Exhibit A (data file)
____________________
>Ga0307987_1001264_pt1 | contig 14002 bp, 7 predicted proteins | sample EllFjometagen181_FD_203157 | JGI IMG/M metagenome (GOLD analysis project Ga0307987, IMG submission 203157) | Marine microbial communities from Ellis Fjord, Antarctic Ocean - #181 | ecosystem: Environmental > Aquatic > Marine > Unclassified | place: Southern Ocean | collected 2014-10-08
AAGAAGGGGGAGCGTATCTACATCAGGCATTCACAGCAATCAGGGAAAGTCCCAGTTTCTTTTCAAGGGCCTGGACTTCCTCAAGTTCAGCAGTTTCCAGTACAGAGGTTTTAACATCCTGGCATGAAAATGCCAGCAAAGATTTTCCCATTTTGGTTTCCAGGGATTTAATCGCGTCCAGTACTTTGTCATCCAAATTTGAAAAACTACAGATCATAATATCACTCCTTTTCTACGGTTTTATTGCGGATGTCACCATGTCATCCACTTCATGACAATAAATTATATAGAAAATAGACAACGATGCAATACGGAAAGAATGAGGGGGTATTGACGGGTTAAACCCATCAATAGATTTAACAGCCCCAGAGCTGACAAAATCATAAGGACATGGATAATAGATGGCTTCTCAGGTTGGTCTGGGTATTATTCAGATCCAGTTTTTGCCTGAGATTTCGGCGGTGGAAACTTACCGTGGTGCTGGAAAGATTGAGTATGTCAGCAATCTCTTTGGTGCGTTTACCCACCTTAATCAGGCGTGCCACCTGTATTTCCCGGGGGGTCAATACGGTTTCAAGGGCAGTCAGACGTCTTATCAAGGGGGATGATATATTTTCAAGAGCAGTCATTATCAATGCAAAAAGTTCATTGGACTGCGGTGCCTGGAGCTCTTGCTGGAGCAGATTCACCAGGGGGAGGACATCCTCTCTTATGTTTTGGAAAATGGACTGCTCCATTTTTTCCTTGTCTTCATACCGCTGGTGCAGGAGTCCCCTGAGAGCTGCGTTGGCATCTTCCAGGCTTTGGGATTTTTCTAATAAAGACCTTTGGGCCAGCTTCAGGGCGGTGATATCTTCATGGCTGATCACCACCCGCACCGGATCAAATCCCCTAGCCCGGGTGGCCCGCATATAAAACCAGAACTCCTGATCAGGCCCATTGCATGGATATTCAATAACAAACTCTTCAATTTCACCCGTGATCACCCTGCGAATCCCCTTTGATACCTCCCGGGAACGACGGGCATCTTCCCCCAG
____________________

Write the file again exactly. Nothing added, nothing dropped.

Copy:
>Ga0307987_1001264_pt1 | contig 14002 bp, 7 predicted proteins | sample EllFjometagen181_FD_203157 | JGI IMG/M metagenome (GOLD analysis project Ga0307987, IMG submission 203157) | Marine microbial communities from Ellis Fjord, Antarctic Ocean - #181 | ecosystem: Environmental > Aquatic > Marine > Unclassified | place: Southern Ocean | collected 2014-10-08
AAGAAGGGGGAGCGTATCTACATCAGGCATTCACAGCAATCAGGGAAAGTCCCAGTTTCTTTTCAAGGGCCTGGACTTCCTCAAGTTCAGCAGTTTCCAGTACAGAGGTTTTAACATCCTGGCATGAAAATGCCAGCAAAGATTTTCCCATTTTGGTTTCCAGGGATTTAATCGCGTCCAGTACTTTGTCATCCAAATTTGAAAAACTACAGATCATAATATCACTCCTTTTCTACGGTTTTATTGCGGATGTCACCATGTCATCCACTTCATGACAATAAATTATATAGAAAATAGACAACGATGCAATACGGAAAGAATGAGGGGGTATTGACGGGTTAAACCCATCAATAGATTTAACAGCCCCAGAGCTGACAAAATCATAAGGACATGGATAATAGATGGCTTCTCAGGTTGGTCTGGGTATTATTCAGATCCAGTTTTTGCCTGAGATTTCGGCGGTGGAAACTTACCGTGGTGCTGGAAAGATTGAGTATGTCAGCAATCTCTTTGGTGCGTTTACCCACCTTAATCAGGCGTGCCACCTGTATTTCCCGGGGGGTCAATACGGTTTCAAGGGCAGTCAGACGTCTTATCAAGGGGGATGATATATTTTCAAGAGCAGTCATTATCAATGCAAAAAGTTCATTGGACTGCGGTGCCTGGAGCTCTTGCTGGAGCAGATTCACCAGGGGGAGGACATCCTCTCTTATGTTTTGGAAAATGGACTGCTCCATTTTTTCCTTGTCTTCATACCGCTGGTGCAGGAGTCCCCTGAGAGCTGCGTTGGCATCTTCCAGGCTTTGGGATTTTTCTAATAAAGACCTTTGGGCCAGCTTCAGGGCGGTGATATCTTCATGGCTGATCACCACCCGCACCGGATCAAATCCCCTAGCCCGGGTGGCCCGCATATAAAACCAGAACTCCTGATCAGGCCCATTGCATGGATATTCAATAACAAACTCTTCAATTTCACCCGTGATCACCCTGCGAATCCCCTTTGATACCTCCCGGGAACGACGGGCATCTTCCCCCAG